Turkish PM: Killing of security personnel was 'terrorist attack'

Three members of the security force in Nigde were killed in the attack; deputy PM says assailants may be Syrian

Turkish Prime Minister Recep Tayyip Erdogan addresses a crowd during a local election rally organized by the ruling Justice and Development Party in the Silivri district of Istanbul, Turkey, on March 19, 2014.
Kayhan Ozer/Anadolu Agency/Getty Images

Turkish Prime Minister Recep Tayyip Erdogan described the killing of three security force members in the southern province of Nigde on Thursday as a "nefarious terrorist attack," but he did not say who was responsible.

Paramilitary forces and police officers were staffing a checkpoint when the attackers opened fire from a truck, Turkey's Dogan News Agency (DHA) said. The driver of the truck, which was stolen, was also killed in the exchange of fire.

Speaking at a rally before March 30 local elections in the northwestern town of Sakarya, Erdogan confirmed the attack.

"A nefarious terrorist attack has been carried out against our gendarmerie and police in the Ulukisla district of Nigde," Erdogan said.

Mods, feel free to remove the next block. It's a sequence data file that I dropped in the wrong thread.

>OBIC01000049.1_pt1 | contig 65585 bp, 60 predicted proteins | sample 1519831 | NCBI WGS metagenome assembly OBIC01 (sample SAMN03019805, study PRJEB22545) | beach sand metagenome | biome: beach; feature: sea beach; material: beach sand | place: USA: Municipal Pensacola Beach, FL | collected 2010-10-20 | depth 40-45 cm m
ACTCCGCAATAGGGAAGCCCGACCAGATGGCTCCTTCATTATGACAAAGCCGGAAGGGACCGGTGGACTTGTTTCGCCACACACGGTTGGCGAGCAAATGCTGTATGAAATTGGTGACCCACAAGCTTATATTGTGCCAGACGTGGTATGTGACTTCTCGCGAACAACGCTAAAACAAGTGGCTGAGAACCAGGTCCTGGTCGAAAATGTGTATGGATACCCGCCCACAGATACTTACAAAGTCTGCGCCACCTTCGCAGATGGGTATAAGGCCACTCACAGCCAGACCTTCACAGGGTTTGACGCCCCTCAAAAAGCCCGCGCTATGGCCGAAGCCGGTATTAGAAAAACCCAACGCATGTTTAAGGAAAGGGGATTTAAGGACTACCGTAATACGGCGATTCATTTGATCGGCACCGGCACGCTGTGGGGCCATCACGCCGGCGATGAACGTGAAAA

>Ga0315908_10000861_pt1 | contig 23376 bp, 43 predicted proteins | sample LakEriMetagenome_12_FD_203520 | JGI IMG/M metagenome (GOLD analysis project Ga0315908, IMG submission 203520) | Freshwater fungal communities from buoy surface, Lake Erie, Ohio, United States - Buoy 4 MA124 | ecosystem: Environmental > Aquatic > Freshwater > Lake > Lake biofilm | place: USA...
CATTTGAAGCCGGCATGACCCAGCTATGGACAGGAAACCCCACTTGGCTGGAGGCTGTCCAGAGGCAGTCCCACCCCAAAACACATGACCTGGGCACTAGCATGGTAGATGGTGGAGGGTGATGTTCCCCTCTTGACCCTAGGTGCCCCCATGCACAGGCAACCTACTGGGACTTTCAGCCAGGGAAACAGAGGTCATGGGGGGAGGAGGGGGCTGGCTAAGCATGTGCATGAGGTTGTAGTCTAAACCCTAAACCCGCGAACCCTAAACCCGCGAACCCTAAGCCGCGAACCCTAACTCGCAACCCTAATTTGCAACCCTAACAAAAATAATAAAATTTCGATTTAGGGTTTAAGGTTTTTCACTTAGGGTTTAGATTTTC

Two of the assailants were captured alive, and police were still searching for a third, he added. Five other members of the security forces were wounded, local news agencies said.

Southeastern Turkey has seen similar attacks by Kurdish militants in the past, but the region has been relatively calm since a ceasefire was announced last year as part of a peace process between the government and the Kurdistan Workers Party (PKK). The conflict has killed more than 40,000 people in the last decade.

The aim of the assailants was not immediately clear. A statement from Turkish Deputy Prime Minister Besir Atalay raised the possibility that the attack could have been carried out by Syrians.

"In the information I received, there is a note about Syria. It is very grave. They may be aiming to stir up the election atmosphere," Atalay was quoted as saying by Hurriyet newspaper.

Turkey has seen Syria's three-year-long conflict spill into its borders occasionally, with mortar shells exploding on its soil, causing civilian deaths. Turkey, which shares a 559 mile border with Syria, has been among the fiercest opponents of President Bashar al-Assad and has been housing more than 700,000 Syrian refugees.

About half a million refugees live outside the camps, as increasingly disgruntled local communities complain about a rise in robberies and crime.

Al Jazeera and Reuters

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